Robert Williams is a very entertaining speaker. He's got a warm presence, a no-fuss extempore looseness, and a stand-up comedian's talent for delivering nonstop comic shocks to his audience (though without stand-up's obvious intention to be "funny"). He seems surprised by life, and he sounds great. There's the lingering tang of the Southwest in his voice, a hint of drawl and something high and slightly reedy around the edges whenever he hits a rising intonation. He hits rising intonations a lot when he's talking about his work, which, at times, seems to scandalize him almost as much as it scandalizes anybody else. There's no apology in his voice, but a touch of surprise at his own temerity: like his old Zap Comix stablemate Crumb, Williams has mastered the art of disarming criticism by copping, with a sort of shoulder-shrugging matter-of-factness, to the often lurid and assaultive nature of his own work. His voice rises to meet the sleaziness of the images he shows, and then he pushes past the initial shock to tell stories: yarns, fables, absurdist scenarios that unpack what seems to be going on in the paintings. There's probably some calculation behind this -- after all, he's been stumping for his work so long now that he's bound to have a set spiel -- but his general air seems genial enough, and unaffected, and his work itself, with its droll, tongue-lolling air of subversion and frequent outrageousness, is so unlike his amiable spoken delivery that the contrast strikes sparks. Who is this gracious gentleman, and why is he showing us such nasty things?
(I wrote all of the above before discovering the first photo up top, a portrait shot by comix historian Patrick Rosenkranz way back in 1998. Granted that the years have grayed Williams a little bit, but, still, I see the same air of lightly sardonic humor in that face. See Patrick's comment at the bottom of this post!)
There is also, behind Williams' self-deprecating appeals to audience, a passion for craft, an analytic sharpness, and a steely determination to represent his work, his way. Williams has at his disposal what he calls "art-speak" that is, an academic language of analysis and interpretation, and it occasionally surfaces in his comments (ostensibly unscripted but probably oft-repeated) about where his art comes from and how it fits, or doesn't, into the larger art-critical scheme of things. To say that he knows what he's talking about is a pitiful understatement. Both aspects of Williams' delivery, the off-the-cuff yarnspinning and the critical position-taking, were much in evidence on Wednesday, March 10, at the campus of California State University, Northridge -- my university -- when Williams delivered a Burkhardt Foundation Artist Lecture.
The occasion was the current Williams exhibition at the CSUN Main Gallery, Conceptual Realism in the Service of the Hypothetical, recently transported from New York's Tony Shafrazi Gallery (a long-time ally of the artist) and slated to continue until April 3. Williams spoke to a packed crowd, close to 200 strong, in the campus's roughly 150-seat Johnson Auditorium, a confusingly long walk from the gallery. I arrived barely on time (after following a series of small blue signs taped to lampposts in defiance of the tugging wind) and ended up sitting in an aisle, on the floor, watching the other latecomers crowd the aisles and stairwells, so much so that getting into the building at all must have been nearly impossible for those who came a few minutes after me. As it happens, one of my students (hey Jane) grabbed a spot of aisle right next to mine. In short, this was a very well attended event (another paltry understatement), and by all appearances a successful one.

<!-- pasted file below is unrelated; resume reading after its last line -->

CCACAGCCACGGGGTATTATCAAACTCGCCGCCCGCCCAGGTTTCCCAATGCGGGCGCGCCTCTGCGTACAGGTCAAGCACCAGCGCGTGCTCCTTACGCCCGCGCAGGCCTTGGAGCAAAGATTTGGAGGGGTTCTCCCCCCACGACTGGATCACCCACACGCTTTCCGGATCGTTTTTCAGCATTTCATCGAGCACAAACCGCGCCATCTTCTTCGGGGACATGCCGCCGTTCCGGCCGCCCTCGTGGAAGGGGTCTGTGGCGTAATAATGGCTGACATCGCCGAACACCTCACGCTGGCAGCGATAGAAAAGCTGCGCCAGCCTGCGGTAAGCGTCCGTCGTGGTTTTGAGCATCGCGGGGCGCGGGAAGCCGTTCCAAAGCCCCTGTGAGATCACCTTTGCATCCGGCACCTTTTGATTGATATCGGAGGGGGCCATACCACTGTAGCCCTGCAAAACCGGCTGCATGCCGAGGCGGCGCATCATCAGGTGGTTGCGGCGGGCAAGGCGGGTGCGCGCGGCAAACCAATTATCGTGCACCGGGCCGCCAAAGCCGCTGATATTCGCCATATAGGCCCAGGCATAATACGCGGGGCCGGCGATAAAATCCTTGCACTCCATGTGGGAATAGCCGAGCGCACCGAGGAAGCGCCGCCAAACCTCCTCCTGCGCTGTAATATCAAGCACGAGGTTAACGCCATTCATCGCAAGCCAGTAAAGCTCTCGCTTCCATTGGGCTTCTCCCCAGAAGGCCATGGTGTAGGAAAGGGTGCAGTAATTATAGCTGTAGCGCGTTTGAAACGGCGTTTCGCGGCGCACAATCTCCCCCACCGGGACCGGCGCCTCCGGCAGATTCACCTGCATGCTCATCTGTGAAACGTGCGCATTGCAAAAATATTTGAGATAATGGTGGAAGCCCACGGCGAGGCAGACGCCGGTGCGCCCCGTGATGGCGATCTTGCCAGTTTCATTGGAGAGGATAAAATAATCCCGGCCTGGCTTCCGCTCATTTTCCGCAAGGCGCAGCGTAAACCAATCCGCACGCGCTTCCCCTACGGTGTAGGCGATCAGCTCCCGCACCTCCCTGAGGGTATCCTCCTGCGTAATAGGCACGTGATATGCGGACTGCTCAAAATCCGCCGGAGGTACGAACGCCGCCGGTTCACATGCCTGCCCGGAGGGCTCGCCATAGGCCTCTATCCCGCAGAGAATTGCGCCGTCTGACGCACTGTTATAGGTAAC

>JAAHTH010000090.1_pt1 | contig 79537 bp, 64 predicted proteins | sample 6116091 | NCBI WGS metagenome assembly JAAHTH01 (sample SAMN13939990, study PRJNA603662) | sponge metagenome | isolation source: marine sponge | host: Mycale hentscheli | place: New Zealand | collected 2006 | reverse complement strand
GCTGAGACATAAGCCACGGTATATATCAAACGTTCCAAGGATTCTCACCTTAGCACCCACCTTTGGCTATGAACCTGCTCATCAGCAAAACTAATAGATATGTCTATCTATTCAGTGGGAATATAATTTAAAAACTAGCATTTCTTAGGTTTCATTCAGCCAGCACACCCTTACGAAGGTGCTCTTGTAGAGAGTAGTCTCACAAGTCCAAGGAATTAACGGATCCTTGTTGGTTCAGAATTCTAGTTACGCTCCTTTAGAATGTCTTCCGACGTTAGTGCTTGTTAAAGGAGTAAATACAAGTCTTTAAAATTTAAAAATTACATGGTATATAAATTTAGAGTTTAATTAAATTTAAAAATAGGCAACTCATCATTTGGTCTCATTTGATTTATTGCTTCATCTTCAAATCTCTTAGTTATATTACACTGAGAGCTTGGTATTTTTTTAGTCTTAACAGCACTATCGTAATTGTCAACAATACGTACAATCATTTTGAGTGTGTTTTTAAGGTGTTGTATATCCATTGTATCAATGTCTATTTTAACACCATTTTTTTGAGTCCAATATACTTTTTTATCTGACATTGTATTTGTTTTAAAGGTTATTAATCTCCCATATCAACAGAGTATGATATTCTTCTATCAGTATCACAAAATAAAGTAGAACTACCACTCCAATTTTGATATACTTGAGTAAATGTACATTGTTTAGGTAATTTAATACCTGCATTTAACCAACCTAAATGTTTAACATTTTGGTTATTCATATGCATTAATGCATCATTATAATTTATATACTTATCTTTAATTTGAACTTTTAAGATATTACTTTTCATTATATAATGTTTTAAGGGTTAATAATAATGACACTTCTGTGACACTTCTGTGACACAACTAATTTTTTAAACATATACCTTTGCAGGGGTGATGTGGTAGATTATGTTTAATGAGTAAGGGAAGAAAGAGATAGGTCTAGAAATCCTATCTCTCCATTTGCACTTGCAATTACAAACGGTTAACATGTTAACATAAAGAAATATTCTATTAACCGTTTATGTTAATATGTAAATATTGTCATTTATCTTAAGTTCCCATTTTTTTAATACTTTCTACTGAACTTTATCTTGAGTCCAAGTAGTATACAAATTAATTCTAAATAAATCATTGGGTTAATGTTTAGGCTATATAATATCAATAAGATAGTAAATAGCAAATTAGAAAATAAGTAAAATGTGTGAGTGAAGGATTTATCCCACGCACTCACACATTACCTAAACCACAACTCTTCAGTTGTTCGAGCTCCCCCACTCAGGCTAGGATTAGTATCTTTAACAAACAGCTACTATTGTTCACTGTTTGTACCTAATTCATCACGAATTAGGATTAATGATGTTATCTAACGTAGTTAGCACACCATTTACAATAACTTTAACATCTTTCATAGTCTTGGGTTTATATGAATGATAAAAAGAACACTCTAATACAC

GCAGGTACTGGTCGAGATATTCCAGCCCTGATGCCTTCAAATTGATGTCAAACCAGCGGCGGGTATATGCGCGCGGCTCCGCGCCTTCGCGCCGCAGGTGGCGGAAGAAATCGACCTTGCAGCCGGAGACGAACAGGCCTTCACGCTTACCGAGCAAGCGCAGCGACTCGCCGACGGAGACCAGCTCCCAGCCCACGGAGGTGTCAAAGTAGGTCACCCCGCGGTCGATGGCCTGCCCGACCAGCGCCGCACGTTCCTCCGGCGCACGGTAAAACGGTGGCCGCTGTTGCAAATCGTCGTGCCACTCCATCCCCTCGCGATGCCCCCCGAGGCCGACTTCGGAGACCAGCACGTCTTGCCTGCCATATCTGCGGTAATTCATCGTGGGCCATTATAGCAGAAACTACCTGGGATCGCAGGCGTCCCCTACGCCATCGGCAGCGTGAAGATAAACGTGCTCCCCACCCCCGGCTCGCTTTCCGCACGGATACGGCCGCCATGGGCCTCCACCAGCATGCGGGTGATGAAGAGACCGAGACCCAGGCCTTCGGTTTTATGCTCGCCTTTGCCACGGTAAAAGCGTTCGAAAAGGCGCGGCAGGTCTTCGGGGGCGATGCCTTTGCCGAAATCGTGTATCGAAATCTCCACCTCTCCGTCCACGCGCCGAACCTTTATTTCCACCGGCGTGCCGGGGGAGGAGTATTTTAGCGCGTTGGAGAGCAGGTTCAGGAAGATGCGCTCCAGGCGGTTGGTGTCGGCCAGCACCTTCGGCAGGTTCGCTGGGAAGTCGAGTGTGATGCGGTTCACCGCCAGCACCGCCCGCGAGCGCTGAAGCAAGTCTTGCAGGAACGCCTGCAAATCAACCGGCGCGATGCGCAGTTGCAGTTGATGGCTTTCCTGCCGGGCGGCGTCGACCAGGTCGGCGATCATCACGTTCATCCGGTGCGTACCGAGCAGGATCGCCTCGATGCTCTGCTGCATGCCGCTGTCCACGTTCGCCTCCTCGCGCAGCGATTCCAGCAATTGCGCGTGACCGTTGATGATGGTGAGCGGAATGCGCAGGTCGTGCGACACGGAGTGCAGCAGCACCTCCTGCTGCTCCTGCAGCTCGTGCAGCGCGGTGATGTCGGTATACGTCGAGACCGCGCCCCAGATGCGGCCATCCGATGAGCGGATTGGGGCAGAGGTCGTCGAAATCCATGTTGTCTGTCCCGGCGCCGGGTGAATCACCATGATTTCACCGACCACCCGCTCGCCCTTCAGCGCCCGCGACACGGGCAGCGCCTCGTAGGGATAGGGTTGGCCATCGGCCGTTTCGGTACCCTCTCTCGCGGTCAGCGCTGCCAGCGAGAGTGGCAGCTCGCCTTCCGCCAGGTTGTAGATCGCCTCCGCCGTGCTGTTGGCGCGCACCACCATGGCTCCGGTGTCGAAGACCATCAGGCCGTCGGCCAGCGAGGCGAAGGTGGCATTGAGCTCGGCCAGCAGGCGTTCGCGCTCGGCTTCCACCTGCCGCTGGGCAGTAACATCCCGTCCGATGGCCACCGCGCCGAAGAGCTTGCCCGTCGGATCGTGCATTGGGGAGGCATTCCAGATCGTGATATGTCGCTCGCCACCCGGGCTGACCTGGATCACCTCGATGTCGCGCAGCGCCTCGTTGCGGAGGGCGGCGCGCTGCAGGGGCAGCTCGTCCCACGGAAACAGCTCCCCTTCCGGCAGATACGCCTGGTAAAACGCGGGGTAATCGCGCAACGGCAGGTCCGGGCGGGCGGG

Williams got laughs, he got sharp intakes of breath (of the ohmigod variety), he got spontaneous bursts of applause (of the hear, hear variety), and, most importantly, he got rapt attention for an hour-plus. Most of the audience, I inferred, consisted of art students and art faculty. I had seen Williams speak once before, at the 2003 University of Florida Conference on Comics: Underground(s), and of course he hit some of the same notes this time around; here, though, the fine arts focus was stronger, the audience more attuned to painting than cartooning, and Williams seemed to turn up the self-deprecating and analytical commentary in response, as if to defuse controversy about his work even as he delivered one jolt after another. He knew where he was.
Williams' talk was basically a slideshow with commentary; the images were the spine. From the start, he emphasized that his artistic background was in "pretty rough" stuff; that his work arose from a dissident, counter-culture sensibility; that the work has been strongly criticized, particularly from feminist perspectives; and that what he does is difficult to intellectualize or make safe. He observed that his subject matter, much of which is spectacularly "violent" and/or comments on sexual anxiety, makes people "shit their pants," though, in his view, it's all "part of the pathos of life." He acknowledged, preemptively, that responses to his work have often been disapproving. Here are some telling remarks about particular images: